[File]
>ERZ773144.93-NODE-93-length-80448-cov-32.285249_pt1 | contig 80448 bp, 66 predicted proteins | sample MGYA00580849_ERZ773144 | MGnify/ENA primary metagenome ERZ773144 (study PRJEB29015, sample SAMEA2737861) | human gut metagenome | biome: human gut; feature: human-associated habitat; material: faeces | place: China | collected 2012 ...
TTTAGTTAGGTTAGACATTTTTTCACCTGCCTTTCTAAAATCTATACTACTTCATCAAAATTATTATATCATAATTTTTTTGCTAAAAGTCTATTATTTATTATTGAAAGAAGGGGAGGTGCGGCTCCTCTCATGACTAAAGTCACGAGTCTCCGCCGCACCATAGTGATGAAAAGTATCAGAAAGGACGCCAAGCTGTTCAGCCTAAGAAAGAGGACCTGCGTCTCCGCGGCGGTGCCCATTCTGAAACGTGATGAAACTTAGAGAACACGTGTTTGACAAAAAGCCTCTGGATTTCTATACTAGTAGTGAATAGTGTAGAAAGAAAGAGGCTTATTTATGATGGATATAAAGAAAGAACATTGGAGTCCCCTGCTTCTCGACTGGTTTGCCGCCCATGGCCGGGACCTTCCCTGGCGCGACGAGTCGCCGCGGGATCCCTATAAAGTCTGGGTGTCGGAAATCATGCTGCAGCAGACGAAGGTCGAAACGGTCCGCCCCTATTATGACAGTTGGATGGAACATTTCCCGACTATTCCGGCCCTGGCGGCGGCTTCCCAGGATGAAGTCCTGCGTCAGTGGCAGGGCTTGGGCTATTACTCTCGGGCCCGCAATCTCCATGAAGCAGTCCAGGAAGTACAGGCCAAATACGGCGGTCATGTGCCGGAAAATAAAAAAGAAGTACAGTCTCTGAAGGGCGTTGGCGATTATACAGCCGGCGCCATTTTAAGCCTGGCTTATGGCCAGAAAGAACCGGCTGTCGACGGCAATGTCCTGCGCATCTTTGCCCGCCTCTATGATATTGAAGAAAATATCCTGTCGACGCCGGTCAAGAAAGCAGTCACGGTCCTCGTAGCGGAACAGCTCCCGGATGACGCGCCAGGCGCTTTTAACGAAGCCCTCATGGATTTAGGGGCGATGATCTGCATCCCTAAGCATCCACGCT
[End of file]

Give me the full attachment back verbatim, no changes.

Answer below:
>ERZ773144.93-NODE-93-length-80448-cov-32.285249_pt1 | contig 80448 bp, 66 predicted proteins | sample MGYA00580849_ERZ773144 | MGnify/ENA primary metagenome ERZ773144 (study PRJEB29015, sample SAMEA2737861) | human gut metagenome | biome: human gut; feature: human-associated habitat; material: faeces | place: China | collected 2012 ...
TTTAGTTAGGTTAGACATTTTTTCACCTGCCTTTCTAAAATCTATACTACTTCATCAAAATTATTATATCATAATTTTTTTGCTAAAAGTCTATTATTTATTATTGAAAGAAGGGGAGGTGCGGCTCCTCTCATGACTAAAGTCACGAGTCTCCGCCGCACCATAGTGATGAAAAGTATCAGAAAGGACGCCAAGCTGTTCAGCCTAAGAAAGAGGACCTGCGTCTCCGCGGCGGTGCCCATTCTGAAACGTGATGAAACTTAGAGAACACGTGTTTGACAAAAAGCCTCTGGATTTCTATACTAGTAGTGAATAGTGTAGAAAGAAAGAGGCTTATTTATGATGGATATAAAGAAAGAACATTGGAGTCCCCTGCTTCTCGACTGGTTTGCCGCCCATGGCCGGGACCTTCCCTGGCGCGACGAGTCGCCGCGGGATCCCTATAAAGTCTGGGTGTCGGAAATCATGCTGCAGCAGACGAAGGTCGAAACGGTCCGCCCCTATTATGACAGTTGGATGGAACATTTCCCGACTATTCCGGCCCTGGCGGCGGCTTCCCAGGATGAAGTCCTGCGTCAGTGGCAGGGCTTGGGCTATTACTCTCGGGCCCGCAATCTCCATGAAGCAGTCCAGGAAGTACAGGCCAAATACGGCGGTCATGTGCCGGAAAATAAAAAAGAAGTACAGTCTCTGAAGGGCGTTGGCGATTATACAGCCGGCGCCATTTTAAGCCTGGCTTATGGCCAGAAAGAACCGGCTGTCGACGGCAATGTCCTGCGCATCTTTGCCCGCCTCTATGATATTGAAGAAAATATCCTGTCGACGCCGGTCAAGAAAGCAGTCACGGTCCTCGTAGCGGAACAGCTCCCGGATGACGCGCCAGGCGCTTTTAACGAAGCCCTCATGGATTTAGGGGCGATGATCTGCATCCCTAAGCATCCACGCT